Sixth, slide that elastic on through! Most normal people have safety pins- if you're a normal person fold back the edge of your elastic, stick the needle of your pin through and slide it on through your tube. If you're not normal, welcome to the club. Look around you for a bobby pin, they can usually be found on the coffee table, in couch cushions, on the floor, on the arm of your chair, on your bedside table, there might be a few in your purse, you shouldn't have to look far. Now take your elastic and with the tip of some scissors just make a small snip on the end. Then loop your bobby pin through and feed that sucker on through your tube!

Seventh, now the truth comes out... so I kind of sort of sewed in this step. But you don't have to! You just need to attach the two ends of elastic together. I chose to sew them together with a needle and thread. You could use that safety pin to keep them together, or maybe try using a hot glue gun. I'm sorry if I failed you. I would have used a safety pin with you, but you know...bobby pins...

That's it!! You're done!! Now stick that thing on your changing pad, lay your cute baby down and pat yourself on the back for creating such beautiful things! 

Saturday, March 18, 2017

DIY Ikea Malm Gets A Makeover Into A Changing Table

Changing tables are too expensive, then again I think everything should only cost $5, MAYBE $10. So I have been searching the classifieds for something cheap that I could fix up.  I had in mind a pretty french provincial dresser but every time I found one for sale it was either more money than I wanted to spend or it was already sold (why can't I be the only one on the hunt for a good deal??) But one day it occurred to me that I had a dresser I could use, it just wasn't the style I had in mind. I bought this IKEA Malm dresser about 5 years ago when I came home from serving an LDS mission and I needed a dresser fast. I remember the day clearly because it was my first time ever going to IKEA and my Mom and I felt like we were rats in a maze and we couldn't find our way out; talk about a good way to give a girl a panic attack.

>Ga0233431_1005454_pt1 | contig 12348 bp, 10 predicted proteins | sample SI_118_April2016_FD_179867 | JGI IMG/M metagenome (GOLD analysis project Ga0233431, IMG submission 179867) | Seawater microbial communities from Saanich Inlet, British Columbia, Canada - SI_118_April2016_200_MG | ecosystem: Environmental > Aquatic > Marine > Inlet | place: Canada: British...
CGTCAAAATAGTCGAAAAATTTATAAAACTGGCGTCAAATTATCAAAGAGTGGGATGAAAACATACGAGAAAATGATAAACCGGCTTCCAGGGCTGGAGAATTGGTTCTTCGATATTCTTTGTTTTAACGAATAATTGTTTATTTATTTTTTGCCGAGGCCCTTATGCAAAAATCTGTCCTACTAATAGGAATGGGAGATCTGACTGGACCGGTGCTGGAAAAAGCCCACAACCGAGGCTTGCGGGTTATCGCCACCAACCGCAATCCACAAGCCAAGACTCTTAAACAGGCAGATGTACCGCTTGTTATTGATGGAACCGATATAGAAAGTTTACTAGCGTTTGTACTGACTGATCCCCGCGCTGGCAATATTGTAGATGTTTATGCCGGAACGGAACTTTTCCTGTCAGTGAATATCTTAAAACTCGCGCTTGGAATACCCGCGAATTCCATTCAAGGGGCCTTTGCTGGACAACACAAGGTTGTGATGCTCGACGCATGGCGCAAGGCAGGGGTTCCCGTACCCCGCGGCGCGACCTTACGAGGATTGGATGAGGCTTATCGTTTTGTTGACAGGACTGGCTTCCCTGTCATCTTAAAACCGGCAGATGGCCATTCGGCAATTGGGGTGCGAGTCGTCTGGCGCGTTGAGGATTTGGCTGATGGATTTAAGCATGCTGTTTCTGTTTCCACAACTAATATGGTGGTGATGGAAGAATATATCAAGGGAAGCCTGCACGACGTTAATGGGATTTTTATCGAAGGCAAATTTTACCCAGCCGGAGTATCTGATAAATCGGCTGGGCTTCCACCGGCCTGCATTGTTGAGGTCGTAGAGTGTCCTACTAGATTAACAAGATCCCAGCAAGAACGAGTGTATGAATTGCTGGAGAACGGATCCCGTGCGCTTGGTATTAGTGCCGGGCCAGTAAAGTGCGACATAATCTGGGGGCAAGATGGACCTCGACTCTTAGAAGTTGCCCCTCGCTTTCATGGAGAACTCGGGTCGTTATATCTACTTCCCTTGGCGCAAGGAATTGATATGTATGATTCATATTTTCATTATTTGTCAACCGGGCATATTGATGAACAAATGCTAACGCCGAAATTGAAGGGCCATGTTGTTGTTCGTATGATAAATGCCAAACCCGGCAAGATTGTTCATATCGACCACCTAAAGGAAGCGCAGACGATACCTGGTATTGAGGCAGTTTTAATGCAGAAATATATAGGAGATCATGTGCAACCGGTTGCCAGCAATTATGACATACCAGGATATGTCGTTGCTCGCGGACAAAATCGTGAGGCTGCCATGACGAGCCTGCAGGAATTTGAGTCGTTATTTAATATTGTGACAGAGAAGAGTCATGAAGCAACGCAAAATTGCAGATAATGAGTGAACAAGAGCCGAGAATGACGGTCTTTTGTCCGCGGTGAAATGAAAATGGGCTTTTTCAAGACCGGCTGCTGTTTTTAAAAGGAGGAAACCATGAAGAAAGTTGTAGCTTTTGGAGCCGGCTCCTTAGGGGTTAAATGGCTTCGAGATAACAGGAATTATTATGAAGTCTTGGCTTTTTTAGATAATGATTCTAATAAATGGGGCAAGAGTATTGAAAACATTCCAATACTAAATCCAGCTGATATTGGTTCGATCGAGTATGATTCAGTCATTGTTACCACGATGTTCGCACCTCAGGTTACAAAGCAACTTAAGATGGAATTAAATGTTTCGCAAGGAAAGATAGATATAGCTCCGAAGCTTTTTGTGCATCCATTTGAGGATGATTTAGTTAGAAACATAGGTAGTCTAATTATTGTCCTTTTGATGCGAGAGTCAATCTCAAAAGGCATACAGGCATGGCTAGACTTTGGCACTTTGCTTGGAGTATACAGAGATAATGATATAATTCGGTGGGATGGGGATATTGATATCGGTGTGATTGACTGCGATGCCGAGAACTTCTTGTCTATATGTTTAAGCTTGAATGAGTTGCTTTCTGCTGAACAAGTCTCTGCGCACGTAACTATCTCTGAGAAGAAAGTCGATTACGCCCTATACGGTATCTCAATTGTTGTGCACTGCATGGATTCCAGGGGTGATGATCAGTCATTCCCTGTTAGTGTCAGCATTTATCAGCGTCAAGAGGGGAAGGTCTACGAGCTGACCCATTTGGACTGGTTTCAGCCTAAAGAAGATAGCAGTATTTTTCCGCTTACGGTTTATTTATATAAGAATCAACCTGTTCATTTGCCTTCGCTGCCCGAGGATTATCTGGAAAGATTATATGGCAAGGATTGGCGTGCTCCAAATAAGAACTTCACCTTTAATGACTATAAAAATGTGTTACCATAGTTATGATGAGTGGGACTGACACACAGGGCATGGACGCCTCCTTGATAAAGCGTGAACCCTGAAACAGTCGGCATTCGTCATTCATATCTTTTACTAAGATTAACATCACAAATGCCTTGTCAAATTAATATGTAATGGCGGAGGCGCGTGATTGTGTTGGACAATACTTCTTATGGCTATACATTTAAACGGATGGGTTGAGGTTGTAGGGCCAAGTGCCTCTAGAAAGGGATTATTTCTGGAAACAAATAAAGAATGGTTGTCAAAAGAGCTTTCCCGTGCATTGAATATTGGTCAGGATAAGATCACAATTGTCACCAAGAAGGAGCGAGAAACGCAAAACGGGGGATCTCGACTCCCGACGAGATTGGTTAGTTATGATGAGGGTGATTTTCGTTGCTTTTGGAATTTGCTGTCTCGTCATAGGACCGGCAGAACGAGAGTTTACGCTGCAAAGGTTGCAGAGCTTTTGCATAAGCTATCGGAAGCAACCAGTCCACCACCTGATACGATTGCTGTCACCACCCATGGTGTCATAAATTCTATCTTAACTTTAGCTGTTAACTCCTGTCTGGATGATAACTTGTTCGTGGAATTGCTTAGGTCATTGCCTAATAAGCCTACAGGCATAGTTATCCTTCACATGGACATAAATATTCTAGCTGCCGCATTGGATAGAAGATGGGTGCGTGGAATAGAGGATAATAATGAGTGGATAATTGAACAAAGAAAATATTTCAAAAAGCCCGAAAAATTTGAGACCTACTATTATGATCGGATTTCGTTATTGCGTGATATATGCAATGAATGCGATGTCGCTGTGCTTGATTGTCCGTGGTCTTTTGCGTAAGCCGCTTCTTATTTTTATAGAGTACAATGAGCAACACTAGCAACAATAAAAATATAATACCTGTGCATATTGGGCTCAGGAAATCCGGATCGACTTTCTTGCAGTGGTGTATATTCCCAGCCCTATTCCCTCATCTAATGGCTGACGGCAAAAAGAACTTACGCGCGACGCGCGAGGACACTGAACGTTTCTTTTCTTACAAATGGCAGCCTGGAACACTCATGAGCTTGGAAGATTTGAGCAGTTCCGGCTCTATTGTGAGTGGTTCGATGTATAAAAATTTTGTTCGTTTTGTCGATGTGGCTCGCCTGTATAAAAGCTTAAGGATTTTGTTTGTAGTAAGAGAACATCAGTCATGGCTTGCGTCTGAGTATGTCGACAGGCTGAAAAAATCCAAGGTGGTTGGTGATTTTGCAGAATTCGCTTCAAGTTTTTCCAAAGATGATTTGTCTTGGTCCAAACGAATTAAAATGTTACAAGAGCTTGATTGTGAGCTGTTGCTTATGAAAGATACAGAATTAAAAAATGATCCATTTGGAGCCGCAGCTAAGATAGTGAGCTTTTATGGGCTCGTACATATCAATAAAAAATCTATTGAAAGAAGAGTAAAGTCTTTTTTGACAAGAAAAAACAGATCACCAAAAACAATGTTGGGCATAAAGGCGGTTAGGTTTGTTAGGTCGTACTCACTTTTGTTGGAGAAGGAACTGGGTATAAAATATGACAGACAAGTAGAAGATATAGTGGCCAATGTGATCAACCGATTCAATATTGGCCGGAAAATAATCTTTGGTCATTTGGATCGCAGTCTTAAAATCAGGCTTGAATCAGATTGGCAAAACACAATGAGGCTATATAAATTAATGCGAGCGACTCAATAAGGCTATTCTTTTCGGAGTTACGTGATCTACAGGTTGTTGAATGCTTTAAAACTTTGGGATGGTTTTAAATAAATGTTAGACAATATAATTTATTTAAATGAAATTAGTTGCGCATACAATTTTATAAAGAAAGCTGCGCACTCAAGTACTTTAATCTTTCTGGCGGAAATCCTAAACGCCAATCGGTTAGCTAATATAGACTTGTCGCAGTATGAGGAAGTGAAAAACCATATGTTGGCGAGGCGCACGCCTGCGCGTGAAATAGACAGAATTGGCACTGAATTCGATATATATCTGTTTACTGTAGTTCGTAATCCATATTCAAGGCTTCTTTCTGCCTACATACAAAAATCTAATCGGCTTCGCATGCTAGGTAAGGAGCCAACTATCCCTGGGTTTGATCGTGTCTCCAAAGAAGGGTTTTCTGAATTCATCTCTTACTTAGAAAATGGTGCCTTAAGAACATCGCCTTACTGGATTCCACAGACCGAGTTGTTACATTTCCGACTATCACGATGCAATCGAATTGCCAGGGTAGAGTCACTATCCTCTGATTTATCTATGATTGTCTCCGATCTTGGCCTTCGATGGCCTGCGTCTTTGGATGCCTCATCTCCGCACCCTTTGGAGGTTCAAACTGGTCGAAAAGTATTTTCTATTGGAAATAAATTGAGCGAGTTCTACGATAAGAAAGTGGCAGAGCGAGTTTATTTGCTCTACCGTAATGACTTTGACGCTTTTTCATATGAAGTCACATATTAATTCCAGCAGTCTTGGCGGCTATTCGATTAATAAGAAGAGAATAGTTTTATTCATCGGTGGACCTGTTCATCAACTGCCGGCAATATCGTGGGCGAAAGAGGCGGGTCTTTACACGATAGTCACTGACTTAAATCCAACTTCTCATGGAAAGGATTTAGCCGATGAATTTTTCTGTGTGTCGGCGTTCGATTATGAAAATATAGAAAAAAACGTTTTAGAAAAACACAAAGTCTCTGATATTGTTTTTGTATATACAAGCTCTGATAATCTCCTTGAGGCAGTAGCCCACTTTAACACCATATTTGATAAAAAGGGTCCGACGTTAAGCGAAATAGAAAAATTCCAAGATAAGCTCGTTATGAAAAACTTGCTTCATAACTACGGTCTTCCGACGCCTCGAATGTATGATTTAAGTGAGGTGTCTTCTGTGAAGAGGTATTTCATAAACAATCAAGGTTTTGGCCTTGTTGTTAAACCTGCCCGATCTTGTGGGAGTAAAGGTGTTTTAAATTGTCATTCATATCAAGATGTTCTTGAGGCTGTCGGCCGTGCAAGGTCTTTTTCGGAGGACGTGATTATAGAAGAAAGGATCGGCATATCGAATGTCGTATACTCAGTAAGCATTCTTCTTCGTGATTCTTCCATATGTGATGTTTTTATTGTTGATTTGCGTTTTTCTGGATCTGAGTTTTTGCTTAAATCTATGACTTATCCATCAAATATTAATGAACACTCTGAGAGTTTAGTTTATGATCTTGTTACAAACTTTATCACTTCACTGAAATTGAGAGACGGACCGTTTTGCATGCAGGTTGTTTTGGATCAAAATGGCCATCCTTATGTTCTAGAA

Here's the dresser before, very plain & simple. You'll notice, I'm sure, the bottom board which seems very out of place. You see, what happened is there were two boards the same exact size, one was blue and the other was not. Somehow I ended up with the blue piece inside of the dresser where no eye will ever see it and the very plain wood piece on the outside. Don't be like me. Read your instruction manual.

Step One:
Lightly sand. I didn't get a picture of this, but I'm sure if you tap into your 5 year old self you can imagine it up.

Step Two:
Prime. I Just used the same primer we have been using for our walls. Is that allowed? I don't know, I guess we'll see if it holds up. I also didn't bother to paint inside because once the drawers are in you can't even see it.  If anyone comes to my house and scrutinizes the dresser enough to see the original paint color then they deserve to know I'm lazy. Plain and simple.

Whenever I paint anything I always use a foam roller instead of a paint brush. This way it looks more professional and you don't get the brush strokes from the paint brush. I've seen a lot of people that paint it on with the brush then smooth it over with the foam roller, to each his own. I DO, however, keep a brush around to get in all tight areas where the roller won't fit.